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Old 10-14-2009, 09:30 PM
 
25 posts, read 40,169 times
Reputation: 10

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I am 22, currently in NJ, I don't have a car or own place to stay, because I can't afford paying the high insurance and rent costs in this state.. especially with my only part-time job I have, and I work not more than 25 hrs/week.
It really feels bad most of the time.
So I guess I will need info on a city with a pretty reliable public transportation, lower insurance and rent costs than NJ and not too bad job situation.
I was thinking of Portland, OR until I found out that the city was hit hard by the recession..
How about Texas, Colorado, or any other southern/western state ?
Any suggestions would be appreciated. Thank you !
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Old 10-15-2009, 12:11 AM
 
Location: SE Kansas
29 posts, read 131,772 times
Reputation: 30
What kind of job are you looking for?
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Old 10-15-2009, 08:25 AM
 
25 posts, read 40,169 times
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I am looking for basically any type of jobs - hotels, restaurants, sales, doesn't really matter as long as it's not dishwashing or all day bathroom cleaning lol but I guess that is something I might take as well, if I don't have many options ...
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Old 10-15-2009, 04:24 PM
 
Location: City of North Las Vegas, NV
11,290 posts, read 7,879,581 times
Reputation: 3019
Before the crisis, I would have said maybe Las Vegas, but now everything is upside down not only here but just about anywhere in the US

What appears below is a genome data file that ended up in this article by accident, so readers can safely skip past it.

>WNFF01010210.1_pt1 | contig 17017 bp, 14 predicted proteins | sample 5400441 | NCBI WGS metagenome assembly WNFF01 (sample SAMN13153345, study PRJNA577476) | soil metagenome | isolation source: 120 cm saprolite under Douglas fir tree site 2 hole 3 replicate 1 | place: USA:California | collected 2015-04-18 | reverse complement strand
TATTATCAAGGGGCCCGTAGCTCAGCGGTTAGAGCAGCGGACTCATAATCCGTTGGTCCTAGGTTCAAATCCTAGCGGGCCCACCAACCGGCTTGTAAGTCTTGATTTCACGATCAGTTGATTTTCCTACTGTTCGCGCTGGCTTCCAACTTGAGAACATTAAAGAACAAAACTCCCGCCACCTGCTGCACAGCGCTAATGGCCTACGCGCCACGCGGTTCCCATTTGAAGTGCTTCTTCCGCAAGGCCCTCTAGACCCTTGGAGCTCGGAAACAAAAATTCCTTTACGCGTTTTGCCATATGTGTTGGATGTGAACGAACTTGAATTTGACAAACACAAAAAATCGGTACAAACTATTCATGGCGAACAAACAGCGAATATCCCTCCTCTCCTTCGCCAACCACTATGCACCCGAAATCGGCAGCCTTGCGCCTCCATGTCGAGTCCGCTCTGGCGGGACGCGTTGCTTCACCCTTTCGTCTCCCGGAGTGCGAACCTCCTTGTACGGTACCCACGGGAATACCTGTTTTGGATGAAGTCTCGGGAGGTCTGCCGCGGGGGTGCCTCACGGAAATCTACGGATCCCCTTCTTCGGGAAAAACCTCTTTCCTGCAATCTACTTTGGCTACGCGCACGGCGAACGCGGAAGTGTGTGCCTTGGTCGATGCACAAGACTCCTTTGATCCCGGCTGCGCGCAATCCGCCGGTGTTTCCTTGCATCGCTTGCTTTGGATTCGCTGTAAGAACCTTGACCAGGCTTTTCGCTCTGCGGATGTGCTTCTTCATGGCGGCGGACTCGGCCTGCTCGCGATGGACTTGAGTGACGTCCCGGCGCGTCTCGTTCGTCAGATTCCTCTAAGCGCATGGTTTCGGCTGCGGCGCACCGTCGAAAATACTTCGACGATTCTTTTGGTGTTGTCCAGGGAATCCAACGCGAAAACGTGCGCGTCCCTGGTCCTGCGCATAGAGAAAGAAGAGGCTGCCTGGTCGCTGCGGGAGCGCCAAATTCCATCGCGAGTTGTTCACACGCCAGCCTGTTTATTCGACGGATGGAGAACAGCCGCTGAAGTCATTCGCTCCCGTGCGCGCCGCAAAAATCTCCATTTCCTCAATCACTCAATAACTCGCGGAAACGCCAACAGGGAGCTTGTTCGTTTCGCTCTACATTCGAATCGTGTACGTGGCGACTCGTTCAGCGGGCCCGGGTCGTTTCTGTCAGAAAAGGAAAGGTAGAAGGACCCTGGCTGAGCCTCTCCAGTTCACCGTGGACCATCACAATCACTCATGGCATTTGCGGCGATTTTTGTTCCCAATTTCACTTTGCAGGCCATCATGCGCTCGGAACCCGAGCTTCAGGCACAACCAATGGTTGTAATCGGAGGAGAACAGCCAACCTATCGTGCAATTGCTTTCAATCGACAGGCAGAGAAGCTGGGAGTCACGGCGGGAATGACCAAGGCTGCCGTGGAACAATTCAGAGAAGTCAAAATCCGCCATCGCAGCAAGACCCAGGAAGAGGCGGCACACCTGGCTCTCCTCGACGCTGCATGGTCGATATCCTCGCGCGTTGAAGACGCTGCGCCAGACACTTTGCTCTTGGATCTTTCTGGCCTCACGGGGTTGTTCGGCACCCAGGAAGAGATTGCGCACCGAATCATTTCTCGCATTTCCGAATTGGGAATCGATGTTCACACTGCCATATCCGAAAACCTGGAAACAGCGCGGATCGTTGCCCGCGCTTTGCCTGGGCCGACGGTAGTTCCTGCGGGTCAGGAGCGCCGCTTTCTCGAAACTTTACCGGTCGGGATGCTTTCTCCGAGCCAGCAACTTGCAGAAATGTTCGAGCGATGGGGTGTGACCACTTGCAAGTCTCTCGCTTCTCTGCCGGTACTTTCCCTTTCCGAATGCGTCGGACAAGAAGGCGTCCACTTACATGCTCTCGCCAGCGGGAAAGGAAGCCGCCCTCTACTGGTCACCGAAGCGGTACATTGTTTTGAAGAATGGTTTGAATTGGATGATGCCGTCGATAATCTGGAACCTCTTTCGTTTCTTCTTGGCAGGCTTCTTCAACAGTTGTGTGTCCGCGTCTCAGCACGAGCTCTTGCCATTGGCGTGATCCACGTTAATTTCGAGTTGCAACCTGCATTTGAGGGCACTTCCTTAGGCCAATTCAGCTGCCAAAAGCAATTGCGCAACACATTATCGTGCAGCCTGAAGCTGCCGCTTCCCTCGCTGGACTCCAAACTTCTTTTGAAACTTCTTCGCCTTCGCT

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Old 10-16-2009, 06:34 AM
 
21,193 posts, read 30,379,606 times
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College towns always outperform the national economy. I'd recommend two that would most fulfill your criteria. The availability of affordable housing, the walkability factor and reliable public transportation are major pluses of college towns also.

Madison, Wisconsin and Boulder, Colorado.

Madison's unemployment rate for August 2009 was 5.6%. One of the lowest in the nation. Living costs are much lower than you're used to and there is always a lot going on thanks to the University of Wisconsin. Madison, Wisconsin - Wikipedia, the free encyclopedia

Boulder's unemployment rate for August 2009 was 6.0%, and is also quite low compared to the US average which seems to be hovering around 9.0%. Boulder year in and year out ranks as one of the best places to live in the US based on lifestyle. Besides being the home of the University of Colorado, it's a huge outdoor mecca and is great for those who love hiking, biking, climbing, etc. It's one of the most beautiful settings, surrounded by mountains and within 30 minutes or so of Denver. Boulder, Colorado - Wikipedia, the free encyclopedia

Good luck!
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Old 10-16-2009, 09:56 AM
 
25 posts, read 40,169 times
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Thanks, Kyle, I will definitely consider Boulder as an option and I'll also start doing a research on most major college towns.